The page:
It's been 21 weeks since the Super Bowl. Since then NFL players have been very busy -- getting arrested.
Twenty-nine guys have been taken into custody for all sorts of misbehavior. On average that's once every five days an NFL player's mug shot was taken. The longest stretch without a police report has been three weeks. Before last week, the busiest one was right before the NFL draft, when four current players got pinched in six days.
More than half the league's teams (19 out of 32 teams) have had a player arrested. Six teams have had more than one guy on the news. The New York Jets may be heading in the wrong direction on the field, but they came in second with three players arrested this spring. Even more impressive, the trio all managed to pull it off in a 15-day period in May. Outstanding work, guys!
The Jets and everyone else must take a back seat to the Cleveland Browns. Oh, sure, they've never been in a Super Bowl, but the Browns did manage to have four, count 'em, four, players arrested this offseason.
The offseason kicked off exactly five days after the Baltimore Ravens held off the San Francisco 49ers. On Feb. 8, Michael Boley of the New York Giants was arrested and faces a charge of child abuse.
Since then nine guys have been taken into custody accused of DWI/DUI. Four are facing gun charges (police say one tried to board a plane with his. This just in, we started frowning on that 12 Septembers ago). Four others are accused of assaulting women. Police say three players were smoking or in possession of a little weed. Two thought that the police officers' instructions were mere suggestions and were quite surprised to find out that they are in fact, mandatory.
One is accused of cheating at craps in Las Vegas. Police say one wanted to get a little lucky, unfortunately with an undercover policewoman. One player didn't show up for court but he compounded that by getting suspended for failing a drug test.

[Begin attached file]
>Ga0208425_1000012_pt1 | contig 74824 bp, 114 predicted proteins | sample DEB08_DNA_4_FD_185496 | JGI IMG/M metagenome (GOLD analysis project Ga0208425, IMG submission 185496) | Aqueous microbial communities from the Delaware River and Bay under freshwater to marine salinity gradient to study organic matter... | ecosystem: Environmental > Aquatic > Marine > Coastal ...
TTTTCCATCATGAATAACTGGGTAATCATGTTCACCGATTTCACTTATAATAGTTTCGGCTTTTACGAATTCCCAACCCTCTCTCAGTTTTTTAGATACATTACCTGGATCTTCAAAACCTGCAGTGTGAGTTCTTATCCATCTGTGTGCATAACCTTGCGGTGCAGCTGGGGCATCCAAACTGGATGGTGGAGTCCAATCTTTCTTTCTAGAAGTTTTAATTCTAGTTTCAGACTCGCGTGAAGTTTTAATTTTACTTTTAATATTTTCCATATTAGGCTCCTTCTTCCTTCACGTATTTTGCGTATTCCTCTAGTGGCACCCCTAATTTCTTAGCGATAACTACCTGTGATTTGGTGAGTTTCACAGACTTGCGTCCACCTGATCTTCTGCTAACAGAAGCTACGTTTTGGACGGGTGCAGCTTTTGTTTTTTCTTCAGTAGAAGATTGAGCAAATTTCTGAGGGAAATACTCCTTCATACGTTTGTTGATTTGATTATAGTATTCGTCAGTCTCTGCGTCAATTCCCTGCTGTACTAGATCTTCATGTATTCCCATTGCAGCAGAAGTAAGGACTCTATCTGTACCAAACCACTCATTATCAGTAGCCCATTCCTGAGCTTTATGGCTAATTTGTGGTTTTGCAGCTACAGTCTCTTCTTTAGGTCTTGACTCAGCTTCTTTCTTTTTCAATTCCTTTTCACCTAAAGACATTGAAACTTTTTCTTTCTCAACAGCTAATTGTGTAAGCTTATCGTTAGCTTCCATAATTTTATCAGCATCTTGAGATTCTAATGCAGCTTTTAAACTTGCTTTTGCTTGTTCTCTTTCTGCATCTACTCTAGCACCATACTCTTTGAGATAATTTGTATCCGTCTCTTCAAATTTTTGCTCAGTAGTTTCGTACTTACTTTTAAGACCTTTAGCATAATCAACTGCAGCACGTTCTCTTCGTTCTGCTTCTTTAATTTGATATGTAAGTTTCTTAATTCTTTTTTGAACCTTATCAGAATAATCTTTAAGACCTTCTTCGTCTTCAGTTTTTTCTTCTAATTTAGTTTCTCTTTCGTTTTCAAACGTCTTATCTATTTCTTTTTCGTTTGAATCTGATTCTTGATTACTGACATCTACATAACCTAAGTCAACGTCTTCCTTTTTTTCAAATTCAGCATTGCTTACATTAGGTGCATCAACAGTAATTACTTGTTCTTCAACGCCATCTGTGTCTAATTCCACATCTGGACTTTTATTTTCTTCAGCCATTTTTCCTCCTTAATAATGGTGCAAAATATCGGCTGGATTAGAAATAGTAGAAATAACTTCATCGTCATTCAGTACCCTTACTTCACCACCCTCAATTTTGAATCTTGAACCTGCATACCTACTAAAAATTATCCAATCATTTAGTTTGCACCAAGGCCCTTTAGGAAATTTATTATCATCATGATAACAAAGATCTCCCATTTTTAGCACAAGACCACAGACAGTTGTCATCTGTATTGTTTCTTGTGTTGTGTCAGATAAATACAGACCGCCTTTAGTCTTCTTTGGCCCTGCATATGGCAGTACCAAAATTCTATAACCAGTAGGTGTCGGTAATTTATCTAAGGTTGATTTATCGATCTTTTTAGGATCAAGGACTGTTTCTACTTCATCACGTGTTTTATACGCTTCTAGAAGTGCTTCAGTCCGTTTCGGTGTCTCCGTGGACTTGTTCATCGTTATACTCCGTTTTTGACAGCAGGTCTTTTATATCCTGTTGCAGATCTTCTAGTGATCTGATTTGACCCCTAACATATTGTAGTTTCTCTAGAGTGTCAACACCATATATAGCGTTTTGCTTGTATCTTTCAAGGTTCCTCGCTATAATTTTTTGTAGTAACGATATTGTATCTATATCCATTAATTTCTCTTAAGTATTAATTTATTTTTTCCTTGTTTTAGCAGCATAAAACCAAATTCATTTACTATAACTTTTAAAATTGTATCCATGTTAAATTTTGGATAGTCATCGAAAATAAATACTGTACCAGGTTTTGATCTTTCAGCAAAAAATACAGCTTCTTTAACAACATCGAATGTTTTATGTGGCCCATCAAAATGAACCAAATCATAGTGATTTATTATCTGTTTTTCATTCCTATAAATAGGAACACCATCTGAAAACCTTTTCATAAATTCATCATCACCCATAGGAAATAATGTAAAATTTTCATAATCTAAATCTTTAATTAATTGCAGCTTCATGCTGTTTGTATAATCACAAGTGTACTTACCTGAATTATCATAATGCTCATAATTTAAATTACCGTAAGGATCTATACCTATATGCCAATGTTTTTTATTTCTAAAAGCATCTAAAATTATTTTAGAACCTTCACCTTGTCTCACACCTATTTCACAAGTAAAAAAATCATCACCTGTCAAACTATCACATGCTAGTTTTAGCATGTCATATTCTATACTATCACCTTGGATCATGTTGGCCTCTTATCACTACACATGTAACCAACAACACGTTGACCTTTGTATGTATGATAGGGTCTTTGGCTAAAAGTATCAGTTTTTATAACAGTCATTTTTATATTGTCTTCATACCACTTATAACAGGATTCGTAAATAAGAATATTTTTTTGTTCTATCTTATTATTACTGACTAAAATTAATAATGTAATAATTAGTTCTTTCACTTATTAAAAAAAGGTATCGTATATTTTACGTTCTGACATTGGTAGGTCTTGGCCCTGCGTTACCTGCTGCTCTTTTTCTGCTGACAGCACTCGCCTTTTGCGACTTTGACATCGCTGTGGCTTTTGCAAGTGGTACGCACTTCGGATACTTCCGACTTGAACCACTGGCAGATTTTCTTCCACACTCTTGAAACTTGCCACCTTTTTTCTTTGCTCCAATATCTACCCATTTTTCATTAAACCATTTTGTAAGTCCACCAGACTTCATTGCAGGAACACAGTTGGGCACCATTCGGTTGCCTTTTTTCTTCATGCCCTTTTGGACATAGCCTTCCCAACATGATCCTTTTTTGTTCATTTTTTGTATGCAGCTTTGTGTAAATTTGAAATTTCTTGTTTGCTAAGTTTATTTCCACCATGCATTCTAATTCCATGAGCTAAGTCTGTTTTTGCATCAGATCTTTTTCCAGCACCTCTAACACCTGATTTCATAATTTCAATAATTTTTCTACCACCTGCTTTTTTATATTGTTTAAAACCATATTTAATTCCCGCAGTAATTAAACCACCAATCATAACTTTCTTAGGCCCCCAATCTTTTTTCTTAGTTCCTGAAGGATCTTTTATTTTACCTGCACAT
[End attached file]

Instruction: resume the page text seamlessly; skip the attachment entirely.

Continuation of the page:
Titus Young got released before he was arrested three times in one week, including twice on the same day.
All of this pales in totality to Aaron Hernandez. I don't want to say that he's making the NFL look bad, but when a league is hoping that he's only going to face one murder charge and not the two others he's been linked to. Yeah ...
RELATED STORY: Aaron Hernandez pleads not guilty to murder, gun charges (http://bit.ly/aaronhernandez)
Psst! Don't tell anybody, but three players have been arrested since Hernandez. I know what you're thinking, that was a long time ago. Yes it was, all the way back to this past Wednesday.
Do you know who one of the luckiest people in America was this week? Ausar Walcott. He was a Cleveland Browns linebacker before he was arrested on an attempted murder charge. Nobody even talked about him because Ausar got into the back of the police car a few hours after Hernandez.
My favorite arrest though was No. 28, Josh Brent. Brent is a defensive lineman for the Dallas Cowboys. Last December, police say he got hammered (toxicology had him twice the legal limit), drove his car more than 100 mph and crashed it, killing teammate Jerry Brown. Brent was released on bond but ordered to take random drug/alcohol tests. Well, he's failed two such tests in recent weeks. Apparently the second failed drug test was the last straw, because now Brent is behind bars.
Of course, he's still a member of the Dallas Cowboys because apparently it's really hard to get kicked off that team these days.
Then while I'm writing this piece, word comes of No. 29, Indianapolis Colts safety Joe Lefeged. This brain surgeon is accused of trying to elude police in Washington, D.C., (because doesn't everybody outrun the cops?) only to be chased down and arraigned on multiple gun-related offenses.
So there you have it. Just think, there's still a month left in the offseason. Who knows what can still happen?
Forget player safety, how about our safety?
Football is our national pastime. The NFL is the most popular sports league in our country. It's often said sports reflect our society.
If so, our society is in a lot of trouble.
(Contact David Moulton at email@example.com.)
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